Broadway’s Bloody Winter Sees Closings as ‘Elf,' Picard Depart

Some 20 Broadway shows are likely to close by early February. In January alone, 16 theaters plan to go dark, the most since at least the late 1980s, according to the Broadway League, a trade group.

The axe is scheduled to fall not only on a seasonal show with a limited run such as “Elf,” but on critically acclaimed musicals like “Bloody Bloody Andrew Jackson.” Even star-driven revivals such as “A Life in the Theater” with Patrick Stewart and T.R. Knight have not been spared.

“Everyone is surprised that it has been such a tough season,” said Tony Ponturo, a producer of “Lombardi.” The drama about the Green Bay Packers coach is the only new fall show currently scheduled still to be running at the end of February. “We’re not on the other side of this economy.”

While Thanksgiving week brought in $2.2 million for “Wicked,” the best week for a show in Broadway history, 10 others saw declines.

“Thanksgiving wasn’t very good compared with other Thanksgivings,” said Martin Markinson, co-owner of the Helen Hayes Theatre. He said many tourists “would rather spend their money on gifts and toys.”

Successful Runs

Slow growth, 9.8 percent national unemployment and attendant choosy theatergoing is only part of the picture. Some star-driven shows may not extend, including the top-selling “The Merchant of Venice” with Al Pacino. Other departing shows have had profitable multiyear lives, such as “In the Heights” and “Next to Normal” and are simply coming to the end of successful runs.

Photographer: Joan Marcus/Public Theater via Bloomberg

Al Pacino plays the moneylender Shylock in "The Merchant of Venice," in New York at the Broadhurst Theatre. Close

Al Pacino plays the moneylender Shylock in "The Merchant of Venice," in New York at the... Read More

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Photographer: Joan Marcus/Public Theater via Bloomberg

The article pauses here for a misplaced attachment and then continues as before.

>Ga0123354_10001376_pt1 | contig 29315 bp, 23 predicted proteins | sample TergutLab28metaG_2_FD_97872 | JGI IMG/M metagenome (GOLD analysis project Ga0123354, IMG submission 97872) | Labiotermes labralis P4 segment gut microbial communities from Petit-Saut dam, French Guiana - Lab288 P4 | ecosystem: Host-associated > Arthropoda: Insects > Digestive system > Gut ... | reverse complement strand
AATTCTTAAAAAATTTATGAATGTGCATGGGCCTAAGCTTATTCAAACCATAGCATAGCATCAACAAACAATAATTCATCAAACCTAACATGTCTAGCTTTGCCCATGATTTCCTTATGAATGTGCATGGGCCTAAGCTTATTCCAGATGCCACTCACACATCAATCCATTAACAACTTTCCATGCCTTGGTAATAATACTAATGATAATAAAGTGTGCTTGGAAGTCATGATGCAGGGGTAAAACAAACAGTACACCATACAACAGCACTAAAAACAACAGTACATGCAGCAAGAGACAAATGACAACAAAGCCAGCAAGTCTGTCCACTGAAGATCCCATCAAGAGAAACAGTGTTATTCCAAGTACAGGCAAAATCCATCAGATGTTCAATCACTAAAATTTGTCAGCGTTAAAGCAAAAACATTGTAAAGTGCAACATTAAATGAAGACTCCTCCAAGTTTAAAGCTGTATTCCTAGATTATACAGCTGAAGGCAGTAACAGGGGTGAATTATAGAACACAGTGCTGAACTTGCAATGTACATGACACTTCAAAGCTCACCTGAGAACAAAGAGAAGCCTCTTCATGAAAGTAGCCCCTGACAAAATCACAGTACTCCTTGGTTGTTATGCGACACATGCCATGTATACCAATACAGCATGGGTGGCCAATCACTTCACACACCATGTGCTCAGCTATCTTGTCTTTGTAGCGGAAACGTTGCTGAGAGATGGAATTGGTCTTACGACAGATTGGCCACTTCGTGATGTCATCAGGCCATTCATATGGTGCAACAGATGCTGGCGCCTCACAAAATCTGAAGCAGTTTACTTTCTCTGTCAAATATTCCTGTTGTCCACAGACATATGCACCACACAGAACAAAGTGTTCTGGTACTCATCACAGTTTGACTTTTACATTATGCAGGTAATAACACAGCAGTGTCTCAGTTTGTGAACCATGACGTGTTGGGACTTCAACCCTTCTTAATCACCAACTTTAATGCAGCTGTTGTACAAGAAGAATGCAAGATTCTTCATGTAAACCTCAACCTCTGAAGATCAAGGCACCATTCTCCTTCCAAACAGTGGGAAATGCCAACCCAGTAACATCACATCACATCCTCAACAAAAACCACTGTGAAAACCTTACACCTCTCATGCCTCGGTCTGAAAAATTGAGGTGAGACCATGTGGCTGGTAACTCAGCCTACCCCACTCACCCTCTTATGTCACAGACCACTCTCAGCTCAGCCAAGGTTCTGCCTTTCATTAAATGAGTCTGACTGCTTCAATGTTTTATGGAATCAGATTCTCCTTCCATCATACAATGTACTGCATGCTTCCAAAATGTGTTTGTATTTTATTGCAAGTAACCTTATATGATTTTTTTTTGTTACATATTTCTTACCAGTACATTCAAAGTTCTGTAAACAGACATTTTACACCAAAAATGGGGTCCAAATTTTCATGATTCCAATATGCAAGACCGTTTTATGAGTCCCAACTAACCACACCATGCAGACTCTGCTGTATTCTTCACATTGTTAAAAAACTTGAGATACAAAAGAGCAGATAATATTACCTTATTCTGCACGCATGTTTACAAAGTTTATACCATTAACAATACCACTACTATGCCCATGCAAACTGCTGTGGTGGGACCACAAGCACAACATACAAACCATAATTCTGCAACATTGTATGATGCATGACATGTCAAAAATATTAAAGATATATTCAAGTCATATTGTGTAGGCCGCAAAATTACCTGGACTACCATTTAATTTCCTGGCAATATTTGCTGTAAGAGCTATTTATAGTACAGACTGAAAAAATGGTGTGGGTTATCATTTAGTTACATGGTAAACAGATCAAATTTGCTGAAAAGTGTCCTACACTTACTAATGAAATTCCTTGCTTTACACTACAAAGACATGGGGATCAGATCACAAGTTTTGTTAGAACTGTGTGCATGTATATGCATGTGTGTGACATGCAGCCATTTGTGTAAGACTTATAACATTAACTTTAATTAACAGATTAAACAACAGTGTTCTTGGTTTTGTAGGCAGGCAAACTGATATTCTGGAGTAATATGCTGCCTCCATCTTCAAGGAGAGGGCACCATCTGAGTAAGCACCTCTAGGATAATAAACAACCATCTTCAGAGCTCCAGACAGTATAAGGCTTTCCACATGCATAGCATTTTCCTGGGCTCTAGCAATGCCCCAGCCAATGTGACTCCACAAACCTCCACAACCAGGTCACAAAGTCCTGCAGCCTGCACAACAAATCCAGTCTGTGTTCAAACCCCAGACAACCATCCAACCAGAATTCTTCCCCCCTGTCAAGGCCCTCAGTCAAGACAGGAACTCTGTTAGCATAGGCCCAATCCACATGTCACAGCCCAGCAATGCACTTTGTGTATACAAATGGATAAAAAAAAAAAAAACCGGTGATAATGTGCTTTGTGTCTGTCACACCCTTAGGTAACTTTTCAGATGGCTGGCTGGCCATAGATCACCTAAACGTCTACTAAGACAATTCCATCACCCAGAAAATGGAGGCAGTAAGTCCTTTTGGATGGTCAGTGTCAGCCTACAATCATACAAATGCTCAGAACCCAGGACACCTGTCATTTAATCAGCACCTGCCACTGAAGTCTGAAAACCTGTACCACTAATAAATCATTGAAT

Al Pacino plays the moneylender Shylock in "The Merchant of Venice," in New York at the Broadhurst Theatre.

The flops, which include the adaptation of the Norwegian comedy “Elling” with Brendan Fraser, David Hirson’s “La Bete” and the bleak Kander & Ebb musical “The Scottsboro Boys,” may have failed even in better times.

“The small, quiet musicals are not capturing audiences when there are flashier things to see,” said producer Robyn Goodman, who will present “Bengal Tiger at the Baghdad Zoo” with Robin Williams in the spring.

“Plays have to have big themes and big stars, or be hilariously funny with big stars,” she said. “A musical has to capture people’s imagination enough so that they’ll tell others to see it.”

Logical Audience

“Lombardi” is selling tickets through Feb. 20 and may extend sales until at least March, said Ponturo. He and partner Fran Kirmser have been selling it to university alumni groups.

“We’re reaching out to the people we know and the logical community connected with Lombardi, to create group sales,” he said.

The closings will create a bonanza for stagehands, as demand for theaters remains robust. That means more hours for striking sets and moving in new shows.

“If a building sits dark at this point, it would be because there wasn’t a show coming in at that exact time,” said Jordan Roth, President of Jujamcyn Theatres. “Taking a snapshot of a January transition does not get the full picture.”

Comedians will be out in force: in addition to Williams, audiences can expect to see Chris Rock in Stephen Adly Guirgis’s “The Motherf*cker with the Hat,” Jim Gaffigan performing alongside Kiefer Sutherland and Chris Noth in Jason Miller’s “That Championship Season,” Ben Stiller in “The House of Blue Leaves” and Trey Parker and Matt Stone of “South Park” behind the musical “The Book of Mormon.”

Other shows include “Catch Me if You Can,” “Sister Act” and that musical for devotees of the arachnid empire currently in previews called “Spider-Man: Turn off the Dark.”

Musical revivals to watch are “How to Succeed in Business Without Really Trying” starring Daniel Radcliffe, and “Anything Goes” with Sutton Foster.

“The big question is whether the shows coming in have the wherewithal to last,” said Markinson. “You have a heck of a lot of musicals coming in, and that’s what the tourists favor -- unless the musicals are dogs.”

To contact the writer on this story: Philip Boroff in New York at pboroff@bloomberg.net;

To contact the editor responsible for this story: Manuela Hoelterhoff at mhoelterhoff@bloomberg.net.

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